|Seven Month; Four Cases and Huge Verdicts - The Trial Lawyer, Summer 2003|
Defense Attorneys: William H. Staples of Archer Norris
Diving Accident - Dangerous Condition of Public Property
Injuries and Damages: For plaintiff, C-4 quadriplegia. He suffered double-locked facets with C-4 being locked over C-5 causing spinal cord necrosis at that level. Plaintiff's economic loss consisted of $1,064,102 for passed medical bills, $1, 948,380 for loss of earning capacity, and the range of $7,807,932 to $16,292,604 for feature medical needs, most of which represents the cost of 24 hour attendant care.
Settlement's Details: Plaintiff served C.C.P. §998 offer in the amount of $15,999,999. The City offered a total of $12,000,000 in combination with the other defendants.
Verdict for Plaintiff: The verdict for plaintiff was $27,750,000, consisting of $16, 500,000 for economic damages and $11,250,000 for noneconomic damages. The jury assessed fault 60% to the City, 20% to the synchronized swimmer, and 10% to each diving club. The jury found no comparative fault on the part of Mr. Shropshire.
Comment: One significant question confronting plaintiffs' trial counsel before trial was how concisely and persuasively present a large amount of evidence. Their solution - a multimedia presentation intentionally patterned after a Dateline or 60 Minutes investigative report because counsel believed that the jury would be used to receiving information in that manner. Every one of plaintiffs' nearly two hundred trial exhibits was presented electronically, with particular focus on showing various computer-generated diagrams depicting various configurations of the dive pool and the pool facility, photographs of the pool from various perspectives, and photographs and video of the plaintiff, both before and after he was injured. This method of presentation proved so effective that counsel opted not to show "day in the life" video; instead, they used short (5-15 seconds) video clips during the direct examination of plaintiff, and the experts. This allowed the witnesses to talk about plaintiff in more detail and gave the video clips a great deal more context.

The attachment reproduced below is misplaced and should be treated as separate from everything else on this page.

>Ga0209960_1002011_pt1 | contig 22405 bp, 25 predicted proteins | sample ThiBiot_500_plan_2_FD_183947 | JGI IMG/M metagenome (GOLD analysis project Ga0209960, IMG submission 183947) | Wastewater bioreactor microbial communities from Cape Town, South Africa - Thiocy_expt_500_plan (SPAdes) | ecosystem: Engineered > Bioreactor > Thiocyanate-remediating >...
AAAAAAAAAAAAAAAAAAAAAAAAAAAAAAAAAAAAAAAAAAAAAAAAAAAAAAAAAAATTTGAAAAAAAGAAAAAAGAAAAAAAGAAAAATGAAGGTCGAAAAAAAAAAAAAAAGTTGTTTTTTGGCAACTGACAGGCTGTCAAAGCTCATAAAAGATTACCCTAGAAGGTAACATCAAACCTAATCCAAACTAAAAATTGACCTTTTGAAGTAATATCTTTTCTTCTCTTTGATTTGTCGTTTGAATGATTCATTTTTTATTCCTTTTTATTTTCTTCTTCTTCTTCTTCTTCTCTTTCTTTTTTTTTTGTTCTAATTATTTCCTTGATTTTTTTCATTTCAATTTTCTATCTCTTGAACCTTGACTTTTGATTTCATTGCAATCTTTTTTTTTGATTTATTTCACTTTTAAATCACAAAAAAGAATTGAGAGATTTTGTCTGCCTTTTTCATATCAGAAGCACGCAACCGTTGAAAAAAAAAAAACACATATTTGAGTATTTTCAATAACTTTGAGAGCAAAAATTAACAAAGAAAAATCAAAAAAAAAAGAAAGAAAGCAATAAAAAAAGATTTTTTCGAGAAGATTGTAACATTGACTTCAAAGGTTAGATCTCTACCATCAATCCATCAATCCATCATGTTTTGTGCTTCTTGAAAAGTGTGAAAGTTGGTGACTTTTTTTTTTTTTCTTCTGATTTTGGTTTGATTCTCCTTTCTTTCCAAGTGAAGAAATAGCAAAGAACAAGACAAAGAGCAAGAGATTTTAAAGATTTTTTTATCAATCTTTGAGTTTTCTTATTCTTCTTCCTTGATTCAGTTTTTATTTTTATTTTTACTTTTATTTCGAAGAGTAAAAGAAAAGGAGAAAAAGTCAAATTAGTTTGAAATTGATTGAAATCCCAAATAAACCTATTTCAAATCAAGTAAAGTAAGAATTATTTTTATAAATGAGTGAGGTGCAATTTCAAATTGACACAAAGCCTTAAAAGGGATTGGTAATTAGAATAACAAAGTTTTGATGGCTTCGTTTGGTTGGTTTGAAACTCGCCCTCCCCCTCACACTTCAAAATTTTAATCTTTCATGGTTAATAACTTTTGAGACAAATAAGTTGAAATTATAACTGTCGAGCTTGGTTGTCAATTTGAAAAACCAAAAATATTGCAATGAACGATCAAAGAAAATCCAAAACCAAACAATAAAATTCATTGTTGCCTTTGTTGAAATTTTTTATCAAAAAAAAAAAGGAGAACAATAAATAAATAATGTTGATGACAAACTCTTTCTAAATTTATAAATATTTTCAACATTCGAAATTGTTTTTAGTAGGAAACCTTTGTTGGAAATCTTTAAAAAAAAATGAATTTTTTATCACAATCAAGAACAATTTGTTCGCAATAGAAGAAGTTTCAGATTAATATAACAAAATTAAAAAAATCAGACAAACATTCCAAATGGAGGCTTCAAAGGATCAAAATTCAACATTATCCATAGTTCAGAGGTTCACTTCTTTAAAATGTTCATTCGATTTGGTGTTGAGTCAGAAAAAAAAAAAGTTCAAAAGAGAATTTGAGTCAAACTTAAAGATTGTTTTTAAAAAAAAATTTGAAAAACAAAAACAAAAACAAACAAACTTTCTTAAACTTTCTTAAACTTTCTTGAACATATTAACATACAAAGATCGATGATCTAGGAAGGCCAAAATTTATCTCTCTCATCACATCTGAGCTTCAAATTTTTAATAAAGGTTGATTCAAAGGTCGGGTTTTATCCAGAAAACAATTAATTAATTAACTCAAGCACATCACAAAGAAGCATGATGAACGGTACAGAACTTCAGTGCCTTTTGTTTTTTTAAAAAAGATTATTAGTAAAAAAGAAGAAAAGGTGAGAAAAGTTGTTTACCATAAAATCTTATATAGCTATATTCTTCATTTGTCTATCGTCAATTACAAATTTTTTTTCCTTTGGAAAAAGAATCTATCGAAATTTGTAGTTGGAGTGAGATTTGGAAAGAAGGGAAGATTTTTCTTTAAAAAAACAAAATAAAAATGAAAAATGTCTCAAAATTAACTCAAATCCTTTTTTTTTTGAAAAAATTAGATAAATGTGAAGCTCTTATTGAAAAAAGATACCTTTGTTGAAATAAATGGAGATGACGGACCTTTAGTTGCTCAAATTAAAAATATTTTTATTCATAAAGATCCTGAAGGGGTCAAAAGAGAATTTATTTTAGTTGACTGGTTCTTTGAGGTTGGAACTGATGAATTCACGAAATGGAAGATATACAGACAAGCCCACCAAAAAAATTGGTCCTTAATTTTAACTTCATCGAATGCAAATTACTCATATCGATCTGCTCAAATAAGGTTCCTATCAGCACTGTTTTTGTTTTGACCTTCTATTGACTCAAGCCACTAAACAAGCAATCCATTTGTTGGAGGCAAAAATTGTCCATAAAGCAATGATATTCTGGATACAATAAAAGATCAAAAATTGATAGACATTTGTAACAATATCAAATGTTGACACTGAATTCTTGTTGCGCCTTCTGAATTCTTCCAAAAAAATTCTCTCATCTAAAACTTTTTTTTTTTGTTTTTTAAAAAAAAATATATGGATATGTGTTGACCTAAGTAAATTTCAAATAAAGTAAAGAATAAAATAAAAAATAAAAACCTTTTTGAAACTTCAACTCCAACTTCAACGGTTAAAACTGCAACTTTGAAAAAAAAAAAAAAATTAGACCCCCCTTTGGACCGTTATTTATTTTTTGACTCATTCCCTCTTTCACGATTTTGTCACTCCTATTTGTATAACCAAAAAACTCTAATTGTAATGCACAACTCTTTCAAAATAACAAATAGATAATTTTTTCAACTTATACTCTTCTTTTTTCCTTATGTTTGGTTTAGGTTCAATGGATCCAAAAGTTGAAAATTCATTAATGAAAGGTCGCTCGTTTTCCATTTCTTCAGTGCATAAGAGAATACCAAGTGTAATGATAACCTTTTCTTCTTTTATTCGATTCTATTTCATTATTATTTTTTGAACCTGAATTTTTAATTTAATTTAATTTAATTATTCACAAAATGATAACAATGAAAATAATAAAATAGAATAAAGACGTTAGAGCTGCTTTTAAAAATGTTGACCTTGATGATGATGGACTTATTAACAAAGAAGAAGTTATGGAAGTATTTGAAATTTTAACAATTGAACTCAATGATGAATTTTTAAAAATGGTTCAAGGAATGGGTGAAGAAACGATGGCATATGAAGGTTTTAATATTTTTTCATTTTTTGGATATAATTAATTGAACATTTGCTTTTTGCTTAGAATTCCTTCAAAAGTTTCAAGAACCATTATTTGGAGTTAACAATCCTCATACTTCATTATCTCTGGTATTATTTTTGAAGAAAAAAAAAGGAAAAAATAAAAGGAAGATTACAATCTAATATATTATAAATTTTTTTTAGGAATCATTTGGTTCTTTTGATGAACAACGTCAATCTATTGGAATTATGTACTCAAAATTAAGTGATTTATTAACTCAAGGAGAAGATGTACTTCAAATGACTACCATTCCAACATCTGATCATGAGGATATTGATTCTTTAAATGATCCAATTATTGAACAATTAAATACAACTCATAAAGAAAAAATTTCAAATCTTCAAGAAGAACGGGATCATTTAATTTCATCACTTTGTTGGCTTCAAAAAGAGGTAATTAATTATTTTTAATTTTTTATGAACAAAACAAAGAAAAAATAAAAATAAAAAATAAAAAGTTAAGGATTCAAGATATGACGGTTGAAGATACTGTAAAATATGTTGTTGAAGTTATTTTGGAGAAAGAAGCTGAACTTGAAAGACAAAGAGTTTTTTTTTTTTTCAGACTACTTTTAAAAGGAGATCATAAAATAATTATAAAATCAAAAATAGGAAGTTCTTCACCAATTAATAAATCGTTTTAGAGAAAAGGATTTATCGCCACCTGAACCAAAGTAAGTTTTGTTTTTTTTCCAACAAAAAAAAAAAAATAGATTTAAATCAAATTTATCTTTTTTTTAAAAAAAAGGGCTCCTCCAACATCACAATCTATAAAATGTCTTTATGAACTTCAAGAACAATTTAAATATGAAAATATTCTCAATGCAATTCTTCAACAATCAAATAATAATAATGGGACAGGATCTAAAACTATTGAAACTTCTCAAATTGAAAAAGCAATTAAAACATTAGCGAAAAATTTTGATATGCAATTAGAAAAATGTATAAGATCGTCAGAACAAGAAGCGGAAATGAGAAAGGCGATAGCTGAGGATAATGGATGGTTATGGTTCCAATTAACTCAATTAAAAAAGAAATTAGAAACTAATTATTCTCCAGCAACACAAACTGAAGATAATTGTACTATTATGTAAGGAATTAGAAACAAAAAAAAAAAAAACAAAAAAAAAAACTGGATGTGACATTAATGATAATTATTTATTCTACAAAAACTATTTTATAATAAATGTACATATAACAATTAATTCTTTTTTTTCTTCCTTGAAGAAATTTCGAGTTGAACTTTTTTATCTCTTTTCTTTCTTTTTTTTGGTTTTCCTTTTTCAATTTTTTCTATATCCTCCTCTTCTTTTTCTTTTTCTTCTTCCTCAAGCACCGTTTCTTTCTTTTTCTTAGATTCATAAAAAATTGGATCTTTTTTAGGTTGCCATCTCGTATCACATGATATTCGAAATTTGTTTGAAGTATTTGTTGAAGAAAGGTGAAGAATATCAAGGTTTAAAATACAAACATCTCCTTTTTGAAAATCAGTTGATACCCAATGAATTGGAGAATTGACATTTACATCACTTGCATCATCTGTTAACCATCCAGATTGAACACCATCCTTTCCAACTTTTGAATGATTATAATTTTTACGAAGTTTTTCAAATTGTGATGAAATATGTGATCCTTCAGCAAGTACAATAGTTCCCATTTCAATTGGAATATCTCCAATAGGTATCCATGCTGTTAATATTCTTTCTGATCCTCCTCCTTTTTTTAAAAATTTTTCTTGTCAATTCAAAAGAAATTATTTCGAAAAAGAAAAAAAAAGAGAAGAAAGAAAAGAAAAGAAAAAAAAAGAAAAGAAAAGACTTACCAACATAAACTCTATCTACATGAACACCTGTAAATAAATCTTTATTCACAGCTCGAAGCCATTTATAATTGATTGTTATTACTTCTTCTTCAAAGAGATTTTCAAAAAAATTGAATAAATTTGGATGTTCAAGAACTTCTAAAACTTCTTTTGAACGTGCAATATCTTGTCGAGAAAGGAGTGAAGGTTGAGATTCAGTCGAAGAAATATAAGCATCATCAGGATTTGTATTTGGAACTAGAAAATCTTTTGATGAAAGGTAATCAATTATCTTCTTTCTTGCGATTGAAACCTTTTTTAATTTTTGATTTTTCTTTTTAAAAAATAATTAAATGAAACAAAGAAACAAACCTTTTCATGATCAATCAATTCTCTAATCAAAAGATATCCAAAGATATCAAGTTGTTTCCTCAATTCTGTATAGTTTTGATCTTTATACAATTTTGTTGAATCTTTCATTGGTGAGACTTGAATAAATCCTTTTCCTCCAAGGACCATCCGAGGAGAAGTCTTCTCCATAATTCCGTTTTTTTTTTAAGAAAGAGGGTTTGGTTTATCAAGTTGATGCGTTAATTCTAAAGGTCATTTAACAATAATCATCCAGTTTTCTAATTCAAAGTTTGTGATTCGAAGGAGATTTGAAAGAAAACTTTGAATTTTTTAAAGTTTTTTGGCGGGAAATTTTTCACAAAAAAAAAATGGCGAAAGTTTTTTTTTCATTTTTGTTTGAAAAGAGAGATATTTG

The electronic presentation of evidence also enhanced and reinforced impeachment evidence. It is an extremely powerful moment when the jury sees the witness contradict himself or herself via an adjacent video monitor.
Finally, plaintiff's presentation contrasted sharply by the presentation
by the defense, which involved shuffling corkboards back and forth and
publishing hardcopies of documents to the jury. In the end, the jury looked
to plaintiff for the evidence not only because they had become accustomed
to receiving it in an electronic fashion, but also because plaintiff's
evidence was more creditable due in part to the seamless way it was presented.